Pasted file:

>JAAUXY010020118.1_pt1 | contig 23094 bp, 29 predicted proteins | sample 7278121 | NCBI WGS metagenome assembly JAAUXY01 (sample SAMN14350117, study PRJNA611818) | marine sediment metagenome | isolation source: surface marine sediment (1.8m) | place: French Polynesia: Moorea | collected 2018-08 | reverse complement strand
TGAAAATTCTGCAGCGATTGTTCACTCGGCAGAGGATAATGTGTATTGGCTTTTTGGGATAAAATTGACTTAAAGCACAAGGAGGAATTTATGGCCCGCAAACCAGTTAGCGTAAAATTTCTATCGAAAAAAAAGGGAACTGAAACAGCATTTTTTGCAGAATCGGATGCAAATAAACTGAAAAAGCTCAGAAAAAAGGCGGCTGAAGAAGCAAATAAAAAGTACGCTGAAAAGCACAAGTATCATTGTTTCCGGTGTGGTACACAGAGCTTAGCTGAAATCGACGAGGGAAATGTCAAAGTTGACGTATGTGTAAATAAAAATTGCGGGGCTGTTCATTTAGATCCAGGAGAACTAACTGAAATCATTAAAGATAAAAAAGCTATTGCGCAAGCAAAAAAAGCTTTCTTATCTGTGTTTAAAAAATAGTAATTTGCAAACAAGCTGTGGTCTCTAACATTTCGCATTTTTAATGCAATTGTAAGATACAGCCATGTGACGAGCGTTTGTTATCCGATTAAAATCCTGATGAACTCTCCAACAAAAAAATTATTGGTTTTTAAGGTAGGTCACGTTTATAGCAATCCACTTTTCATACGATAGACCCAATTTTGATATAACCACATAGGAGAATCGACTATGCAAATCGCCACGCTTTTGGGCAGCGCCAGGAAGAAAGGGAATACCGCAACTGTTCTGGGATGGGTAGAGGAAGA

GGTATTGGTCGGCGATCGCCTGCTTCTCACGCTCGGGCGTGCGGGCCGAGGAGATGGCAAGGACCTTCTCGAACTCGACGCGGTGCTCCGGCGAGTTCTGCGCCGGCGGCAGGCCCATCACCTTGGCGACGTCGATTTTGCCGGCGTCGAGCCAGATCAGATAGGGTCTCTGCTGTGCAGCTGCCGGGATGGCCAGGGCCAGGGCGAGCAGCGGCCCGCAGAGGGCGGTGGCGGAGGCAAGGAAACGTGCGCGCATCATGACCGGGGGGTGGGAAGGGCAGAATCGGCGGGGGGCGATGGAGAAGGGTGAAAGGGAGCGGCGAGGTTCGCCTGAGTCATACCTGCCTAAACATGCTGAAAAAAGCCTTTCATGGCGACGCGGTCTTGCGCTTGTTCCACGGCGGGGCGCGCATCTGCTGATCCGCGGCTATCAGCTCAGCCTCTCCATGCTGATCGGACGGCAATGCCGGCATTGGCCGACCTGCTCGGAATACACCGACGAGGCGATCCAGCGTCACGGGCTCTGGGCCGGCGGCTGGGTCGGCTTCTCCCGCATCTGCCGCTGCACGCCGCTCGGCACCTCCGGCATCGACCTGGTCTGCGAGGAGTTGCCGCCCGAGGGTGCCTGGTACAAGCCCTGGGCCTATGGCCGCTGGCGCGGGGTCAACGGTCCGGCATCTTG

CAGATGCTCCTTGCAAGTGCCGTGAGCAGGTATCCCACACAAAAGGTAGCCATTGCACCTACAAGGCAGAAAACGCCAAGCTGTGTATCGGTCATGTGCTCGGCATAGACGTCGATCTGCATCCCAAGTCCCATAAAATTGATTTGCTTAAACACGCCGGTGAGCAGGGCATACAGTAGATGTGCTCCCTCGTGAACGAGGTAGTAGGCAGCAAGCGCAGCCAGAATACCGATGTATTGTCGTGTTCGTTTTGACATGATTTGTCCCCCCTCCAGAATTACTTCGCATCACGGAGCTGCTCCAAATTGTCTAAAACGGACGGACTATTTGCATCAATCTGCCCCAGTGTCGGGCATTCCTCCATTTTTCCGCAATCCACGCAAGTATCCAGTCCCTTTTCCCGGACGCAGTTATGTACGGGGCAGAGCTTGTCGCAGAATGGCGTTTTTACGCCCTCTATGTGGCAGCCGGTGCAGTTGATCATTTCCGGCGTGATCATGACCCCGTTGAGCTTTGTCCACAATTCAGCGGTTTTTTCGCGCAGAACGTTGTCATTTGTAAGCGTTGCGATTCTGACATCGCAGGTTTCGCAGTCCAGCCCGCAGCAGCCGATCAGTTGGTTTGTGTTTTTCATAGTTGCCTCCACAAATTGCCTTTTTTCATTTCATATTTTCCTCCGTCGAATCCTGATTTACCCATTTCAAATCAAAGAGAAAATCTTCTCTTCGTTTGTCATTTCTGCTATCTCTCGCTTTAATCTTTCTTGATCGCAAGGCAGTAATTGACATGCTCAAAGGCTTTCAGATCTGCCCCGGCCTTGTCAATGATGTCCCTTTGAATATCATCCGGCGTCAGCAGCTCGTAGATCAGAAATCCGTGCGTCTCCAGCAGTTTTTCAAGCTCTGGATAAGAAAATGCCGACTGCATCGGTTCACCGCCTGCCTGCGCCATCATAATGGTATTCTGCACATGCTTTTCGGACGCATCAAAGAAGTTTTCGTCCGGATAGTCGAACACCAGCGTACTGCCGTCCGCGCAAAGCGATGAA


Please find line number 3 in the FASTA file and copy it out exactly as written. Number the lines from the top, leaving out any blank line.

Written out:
GGTATTGGTCGGCGATCGCCTGCTTCTCACGCTCGGGCGTGCGGGCCGAGGAGATGGCAAGGACCTTCTCGAACTCGACGCGGTGCTCCGGCGAGTTCTGCGCCGGCGGCAGGCCCATCACCTTGGCGACGTCGATTTTGCCGGCGTCGAGCCAGATCAGATAGGGTCTCTGCTGTGCAGCTGCCGGGATGGCCAGGGCCAGGGCGAGCAGCGGCCCGCAGAGGGCGGTGGCGGAGGCAAGGAAACGTGCGCGCATCATGACCGGGGGGTGGGAAGGGCAGAATCGGCGGGGGGCGATGGAGAAGGGTGAAAGGGAGCGGCGAGGTTCGCCTGAGTCATACCTGCCTAAACATGCTGAAAAAAGCCTTTCATGGCGACGCGGTCTTGCGCTTGTTCCACGGCGGGGCGCGCATCTGCTGATCCGCGGCTATCAGCTCAGCCTCTCCATGCTGATCGGACGGCAATGCCGGCATTGGCCGACCTGCTCGGAATACACCGACGAGGCGATCCAGCGTCACGGGCTCTGGGCCGGCGGCTGGGTCGGCTTCTCCCGCATCTGCCGCTGCACGCCGCTCGGCACCTCCGGCATCGACCTGGTCTGCGAGGAGTTGCCGCCCGAGGGTGCCTGGTACAAGCCCTGGGCCTATGGCCGCTGGCGCGGGGTCAACGGTCCGGCATCTTG